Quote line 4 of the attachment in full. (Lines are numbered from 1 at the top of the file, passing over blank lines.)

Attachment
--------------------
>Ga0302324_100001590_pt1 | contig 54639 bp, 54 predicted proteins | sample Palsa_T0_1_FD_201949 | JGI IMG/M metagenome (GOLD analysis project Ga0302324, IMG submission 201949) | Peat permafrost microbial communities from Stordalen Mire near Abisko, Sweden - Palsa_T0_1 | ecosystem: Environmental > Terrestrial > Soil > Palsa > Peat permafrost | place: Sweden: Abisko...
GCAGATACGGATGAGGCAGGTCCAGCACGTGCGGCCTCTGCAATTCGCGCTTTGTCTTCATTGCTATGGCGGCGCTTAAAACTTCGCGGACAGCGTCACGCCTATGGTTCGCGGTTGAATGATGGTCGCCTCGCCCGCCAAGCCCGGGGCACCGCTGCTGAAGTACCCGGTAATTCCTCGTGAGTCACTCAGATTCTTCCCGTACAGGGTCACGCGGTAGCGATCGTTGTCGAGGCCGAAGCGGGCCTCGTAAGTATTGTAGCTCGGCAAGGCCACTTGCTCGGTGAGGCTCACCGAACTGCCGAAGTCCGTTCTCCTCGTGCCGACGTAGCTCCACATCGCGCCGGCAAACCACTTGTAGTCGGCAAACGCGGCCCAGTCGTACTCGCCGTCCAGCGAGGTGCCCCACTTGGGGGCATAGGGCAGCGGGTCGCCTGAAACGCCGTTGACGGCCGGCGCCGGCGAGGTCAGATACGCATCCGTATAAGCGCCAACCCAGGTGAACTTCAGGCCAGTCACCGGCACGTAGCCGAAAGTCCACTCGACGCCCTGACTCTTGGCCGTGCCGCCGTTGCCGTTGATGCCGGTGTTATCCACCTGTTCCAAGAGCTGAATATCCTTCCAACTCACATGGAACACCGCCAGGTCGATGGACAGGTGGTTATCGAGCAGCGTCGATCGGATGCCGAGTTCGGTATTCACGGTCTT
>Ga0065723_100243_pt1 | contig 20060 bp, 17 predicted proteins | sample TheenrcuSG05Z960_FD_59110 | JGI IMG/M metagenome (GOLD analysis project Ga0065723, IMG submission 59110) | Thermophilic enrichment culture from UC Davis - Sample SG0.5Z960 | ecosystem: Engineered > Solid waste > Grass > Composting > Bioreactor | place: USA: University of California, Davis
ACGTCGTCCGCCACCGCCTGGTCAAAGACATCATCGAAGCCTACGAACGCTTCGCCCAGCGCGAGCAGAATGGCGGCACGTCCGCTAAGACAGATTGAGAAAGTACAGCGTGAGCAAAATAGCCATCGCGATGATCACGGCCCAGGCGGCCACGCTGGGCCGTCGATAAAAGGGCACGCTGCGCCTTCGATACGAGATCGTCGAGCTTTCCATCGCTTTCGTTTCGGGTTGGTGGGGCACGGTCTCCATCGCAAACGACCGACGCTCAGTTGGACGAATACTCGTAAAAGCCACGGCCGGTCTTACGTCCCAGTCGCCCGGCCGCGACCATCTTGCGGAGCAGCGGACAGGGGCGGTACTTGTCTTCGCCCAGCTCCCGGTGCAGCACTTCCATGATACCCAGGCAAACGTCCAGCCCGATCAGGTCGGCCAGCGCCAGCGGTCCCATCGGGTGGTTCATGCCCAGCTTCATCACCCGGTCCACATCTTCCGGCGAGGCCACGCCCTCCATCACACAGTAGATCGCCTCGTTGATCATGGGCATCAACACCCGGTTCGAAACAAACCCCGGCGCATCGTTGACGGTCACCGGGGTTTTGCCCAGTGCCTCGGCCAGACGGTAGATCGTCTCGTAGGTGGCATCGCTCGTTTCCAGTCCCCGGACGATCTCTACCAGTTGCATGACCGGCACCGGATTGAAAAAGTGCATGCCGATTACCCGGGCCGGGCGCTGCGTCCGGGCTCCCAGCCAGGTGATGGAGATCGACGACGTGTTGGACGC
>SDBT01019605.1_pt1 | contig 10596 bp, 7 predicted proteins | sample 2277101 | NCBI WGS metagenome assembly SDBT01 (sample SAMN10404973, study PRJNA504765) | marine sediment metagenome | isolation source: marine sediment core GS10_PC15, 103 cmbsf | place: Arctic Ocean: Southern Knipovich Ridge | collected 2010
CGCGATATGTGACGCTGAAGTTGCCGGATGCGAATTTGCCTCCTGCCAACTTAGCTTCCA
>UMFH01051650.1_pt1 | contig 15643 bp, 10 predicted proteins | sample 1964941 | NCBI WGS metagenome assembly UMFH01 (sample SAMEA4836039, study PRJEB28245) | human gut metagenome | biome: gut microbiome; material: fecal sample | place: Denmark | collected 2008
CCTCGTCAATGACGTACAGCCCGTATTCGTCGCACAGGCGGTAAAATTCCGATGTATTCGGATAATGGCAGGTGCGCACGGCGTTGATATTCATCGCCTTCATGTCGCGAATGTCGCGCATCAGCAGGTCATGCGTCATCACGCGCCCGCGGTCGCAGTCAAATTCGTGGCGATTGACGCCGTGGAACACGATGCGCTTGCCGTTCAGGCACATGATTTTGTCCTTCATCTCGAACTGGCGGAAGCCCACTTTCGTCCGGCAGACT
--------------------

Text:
ACGTCGTCCGCCACCGCCTGGTCAAAGACATCATCGAAGCCTACGAACGCTTCGCCCAGCGCGAGCAGAATGGCGGCACGTCCGCTAAGACAGATTGAGAAAGTACAGCGTGAGCAAAATAGCCATCGCGATGATCACGGCCCAGGCGGCCACGCTGGGCCGTCGATAAAAGGGCACGCTGCGCCTTCGATACGAGATCGTCGAGCTTTCCATCGCTTTCGTTTCGGGTTGGTGGGGCACGGTCTCCATCGCAAACGACCGACGCTCAGTTGGACGAATACTCGTAAAAGCCACGGCCGGTCTTACGTCCCAGTCGCCCGGCCGCGACCATCTTGCGGAGCAGCGGACAGGGGCGGTACTTGTCTTCGCCCAGCTCCCGGTGCAGCACTTCCATGATACCCAGGCAAACGTCCAGCCCGATCAGGTCGGCCAGCGCCAGCGGTCCCATCGGGTGGTTCATGCCCAGCTTCATCACCCGGTCCACATCTTCCGGCGAGGCCACGCCCTCCATCACACAGTAGATCGCCTCGTTGATCATGGGCATCAACACCCGGTTCGAAACAAACCCCGGCGCATCGTTGACGGTCACCGGGGTTTTGCCCAGTGCCTCGGCCAGACGGTAGATCGTCTCGTAGGTGGCATCGCTCGTTTCCAGTCCCCGGACGATCTCTACCAGTTGCATGACCGGCACCGGATTGAAAAAGTGCATGCCGATTACCCGGGCCGGGCGCTGCGTCCGGGCTCCCAGCCAGGTGATGGAGATCGACGACGTGTTGGACGC